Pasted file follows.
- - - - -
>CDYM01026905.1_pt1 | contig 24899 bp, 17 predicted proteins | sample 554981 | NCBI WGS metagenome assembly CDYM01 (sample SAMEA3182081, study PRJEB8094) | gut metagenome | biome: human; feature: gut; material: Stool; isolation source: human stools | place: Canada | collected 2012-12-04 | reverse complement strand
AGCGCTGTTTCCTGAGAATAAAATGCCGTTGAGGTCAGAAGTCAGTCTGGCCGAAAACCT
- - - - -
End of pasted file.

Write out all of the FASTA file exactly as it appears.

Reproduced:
>CDYM01026905.1_pt1 | contig 24899 bp, 17 predicted proteins | sample 554981 | NCBI WGS metagenome assembly CDYM01 (sample SAMEA3182081, study PRJEB8094) | gut metagenome | biome: human; feature: gut; material: Stool; isolation source: human stools | place: Canada | collected 2012-12-04 | reverse complement strand
AGCGCTGTTTCCTGAGAATAAAATGCCGTTGAGGTCAGAAGTCAGTCTGGCCGAAAACCT